Financial emergencies don’t have to look like natural disasters or serious injuries. If you’re like a large percentage of people in the United States, you’re just one or two paychecks away from financial disaster. Without monetary resources, there’s no money for necessary medication, fresh groceries, or mortgage payments. If you’re living paycheck to paycheck, however, is it possible to set money aside for emergencies? One of the best things you can do to become financially prepared for a significant life upset is to change the way you think about your money. Make a doable plan and commit to making regular small savings deposits from each paycheck.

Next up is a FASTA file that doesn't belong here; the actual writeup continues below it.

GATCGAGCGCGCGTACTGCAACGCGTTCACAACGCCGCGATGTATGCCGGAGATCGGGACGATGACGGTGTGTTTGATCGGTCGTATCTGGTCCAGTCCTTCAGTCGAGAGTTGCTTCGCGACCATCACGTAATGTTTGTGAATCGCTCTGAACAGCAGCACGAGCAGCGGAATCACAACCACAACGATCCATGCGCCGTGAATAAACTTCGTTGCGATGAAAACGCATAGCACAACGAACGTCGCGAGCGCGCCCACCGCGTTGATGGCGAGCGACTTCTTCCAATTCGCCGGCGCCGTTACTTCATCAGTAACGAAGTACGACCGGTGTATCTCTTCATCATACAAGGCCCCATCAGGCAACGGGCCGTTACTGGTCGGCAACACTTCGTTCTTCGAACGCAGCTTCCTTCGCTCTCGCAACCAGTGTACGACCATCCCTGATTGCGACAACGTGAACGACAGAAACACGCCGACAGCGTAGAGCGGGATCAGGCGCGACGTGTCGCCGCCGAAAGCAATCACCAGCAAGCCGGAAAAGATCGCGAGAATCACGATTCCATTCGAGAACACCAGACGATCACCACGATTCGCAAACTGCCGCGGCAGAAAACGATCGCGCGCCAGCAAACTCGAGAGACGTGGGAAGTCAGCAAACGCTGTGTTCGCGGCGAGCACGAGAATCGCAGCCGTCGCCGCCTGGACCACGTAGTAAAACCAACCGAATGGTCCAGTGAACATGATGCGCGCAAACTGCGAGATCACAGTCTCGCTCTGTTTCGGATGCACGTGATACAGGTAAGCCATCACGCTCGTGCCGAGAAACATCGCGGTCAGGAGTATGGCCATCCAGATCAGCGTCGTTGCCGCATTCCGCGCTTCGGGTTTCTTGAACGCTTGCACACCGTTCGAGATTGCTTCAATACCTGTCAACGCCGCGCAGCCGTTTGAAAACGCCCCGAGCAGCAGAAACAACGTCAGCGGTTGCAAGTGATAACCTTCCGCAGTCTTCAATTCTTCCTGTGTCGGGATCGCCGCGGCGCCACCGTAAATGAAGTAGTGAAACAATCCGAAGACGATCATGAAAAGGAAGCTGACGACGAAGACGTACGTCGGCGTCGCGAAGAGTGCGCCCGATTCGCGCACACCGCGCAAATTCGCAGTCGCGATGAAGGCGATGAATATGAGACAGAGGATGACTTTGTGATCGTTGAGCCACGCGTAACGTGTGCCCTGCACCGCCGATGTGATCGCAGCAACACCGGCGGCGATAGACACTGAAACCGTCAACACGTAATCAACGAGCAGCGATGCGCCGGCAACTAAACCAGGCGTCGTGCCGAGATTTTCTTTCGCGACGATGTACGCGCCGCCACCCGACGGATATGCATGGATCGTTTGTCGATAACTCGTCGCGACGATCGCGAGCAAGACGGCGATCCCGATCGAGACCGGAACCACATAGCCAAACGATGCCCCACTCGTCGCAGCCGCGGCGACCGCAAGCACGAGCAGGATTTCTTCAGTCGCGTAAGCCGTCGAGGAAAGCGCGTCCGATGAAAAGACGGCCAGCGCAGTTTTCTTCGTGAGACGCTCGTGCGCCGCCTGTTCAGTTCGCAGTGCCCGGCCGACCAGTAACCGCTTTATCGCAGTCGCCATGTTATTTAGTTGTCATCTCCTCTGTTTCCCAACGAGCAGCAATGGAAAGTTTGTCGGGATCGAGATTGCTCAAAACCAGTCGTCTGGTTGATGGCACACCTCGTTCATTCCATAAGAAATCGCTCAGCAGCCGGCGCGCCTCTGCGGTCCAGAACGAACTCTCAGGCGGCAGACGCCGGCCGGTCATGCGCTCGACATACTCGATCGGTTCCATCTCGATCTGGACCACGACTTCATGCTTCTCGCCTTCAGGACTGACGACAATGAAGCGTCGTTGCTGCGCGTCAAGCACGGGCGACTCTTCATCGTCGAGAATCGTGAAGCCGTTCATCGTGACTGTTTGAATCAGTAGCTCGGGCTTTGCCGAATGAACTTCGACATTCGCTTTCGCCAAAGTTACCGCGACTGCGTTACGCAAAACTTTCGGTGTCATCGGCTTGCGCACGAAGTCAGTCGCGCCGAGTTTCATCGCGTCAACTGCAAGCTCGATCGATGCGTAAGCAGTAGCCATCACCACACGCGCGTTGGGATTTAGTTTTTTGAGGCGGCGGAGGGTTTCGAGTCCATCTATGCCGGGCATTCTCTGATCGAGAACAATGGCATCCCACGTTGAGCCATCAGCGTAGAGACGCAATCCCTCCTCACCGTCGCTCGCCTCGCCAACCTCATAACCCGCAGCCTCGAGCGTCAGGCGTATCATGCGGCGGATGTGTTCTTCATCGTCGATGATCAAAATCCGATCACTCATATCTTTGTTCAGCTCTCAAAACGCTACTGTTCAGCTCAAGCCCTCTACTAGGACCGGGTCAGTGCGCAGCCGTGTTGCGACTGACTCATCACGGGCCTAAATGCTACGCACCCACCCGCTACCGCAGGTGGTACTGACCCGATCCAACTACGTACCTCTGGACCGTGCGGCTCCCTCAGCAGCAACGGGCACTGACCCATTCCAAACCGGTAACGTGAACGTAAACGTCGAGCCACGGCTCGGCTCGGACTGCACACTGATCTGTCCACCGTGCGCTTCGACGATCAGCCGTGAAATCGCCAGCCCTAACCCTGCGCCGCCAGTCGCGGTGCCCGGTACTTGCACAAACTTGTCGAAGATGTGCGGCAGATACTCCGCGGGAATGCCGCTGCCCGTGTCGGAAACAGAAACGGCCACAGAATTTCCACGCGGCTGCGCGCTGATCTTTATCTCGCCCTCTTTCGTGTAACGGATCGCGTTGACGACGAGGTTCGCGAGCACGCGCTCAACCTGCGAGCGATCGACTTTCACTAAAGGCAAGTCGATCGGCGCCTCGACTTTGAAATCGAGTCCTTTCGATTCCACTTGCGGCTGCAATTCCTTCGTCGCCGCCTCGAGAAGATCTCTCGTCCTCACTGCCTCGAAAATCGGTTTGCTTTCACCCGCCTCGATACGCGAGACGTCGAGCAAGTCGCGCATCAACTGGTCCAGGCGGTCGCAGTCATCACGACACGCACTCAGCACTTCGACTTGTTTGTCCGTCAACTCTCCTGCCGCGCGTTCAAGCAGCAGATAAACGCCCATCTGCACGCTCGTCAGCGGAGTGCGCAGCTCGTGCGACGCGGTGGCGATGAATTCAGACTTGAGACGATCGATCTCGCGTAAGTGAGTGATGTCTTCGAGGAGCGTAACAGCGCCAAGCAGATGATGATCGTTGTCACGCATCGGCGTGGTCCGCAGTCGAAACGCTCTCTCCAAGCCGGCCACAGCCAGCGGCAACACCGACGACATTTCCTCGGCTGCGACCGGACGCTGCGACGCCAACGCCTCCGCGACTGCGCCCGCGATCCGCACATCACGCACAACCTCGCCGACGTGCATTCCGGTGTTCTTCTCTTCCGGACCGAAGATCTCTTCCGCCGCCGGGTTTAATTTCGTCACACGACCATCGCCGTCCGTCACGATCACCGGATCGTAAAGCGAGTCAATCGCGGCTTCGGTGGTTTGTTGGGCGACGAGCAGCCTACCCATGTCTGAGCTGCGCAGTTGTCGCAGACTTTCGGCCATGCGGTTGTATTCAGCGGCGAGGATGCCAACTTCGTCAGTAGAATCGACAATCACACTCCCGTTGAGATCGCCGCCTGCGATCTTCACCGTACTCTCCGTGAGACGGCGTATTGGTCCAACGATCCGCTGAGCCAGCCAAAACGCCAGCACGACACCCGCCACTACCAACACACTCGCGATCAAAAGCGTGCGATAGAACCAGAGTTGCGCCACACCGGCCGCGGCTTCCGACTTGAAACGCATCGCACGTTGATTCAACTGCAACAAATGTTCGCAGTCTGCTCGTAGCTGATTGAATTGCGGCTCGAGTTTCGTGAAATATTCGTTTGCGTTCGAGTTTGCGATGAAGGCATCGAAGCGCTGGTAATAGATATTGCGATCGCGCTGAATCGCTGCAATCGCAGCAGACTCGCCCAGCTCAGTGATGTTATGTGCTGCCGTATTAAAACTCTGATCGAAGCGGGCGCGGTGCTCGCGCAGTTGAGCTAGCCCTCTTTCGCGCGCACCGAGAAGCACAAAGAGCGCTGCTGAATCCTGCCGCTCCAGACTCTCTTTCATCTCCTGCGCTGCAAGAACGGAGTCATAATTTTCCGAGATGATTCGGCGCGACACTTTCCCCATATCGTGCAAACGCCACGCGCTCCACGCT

Revisit Your Existing Budget
One of the best ways to find money to save is to track your spending meticulously and then overhaul your budget. Can you account for every quarter you spend during the week? If you’re used to grabbing a soda when you fill up at the gas pump, you could redirect that expense into an emergency fund. When you track all of the money you spend between paychecks, you’re likely to find unnecessary expenses that you can limit. Experts recommend a 50-20-30 rule: less than 50 percent of the paycheck should go to essential expenses (mortgage, groceries, and utilities,) 20 percent should go to savings, and non-essential expenses should account for no more than 30 percent.
Begin With Small Deposits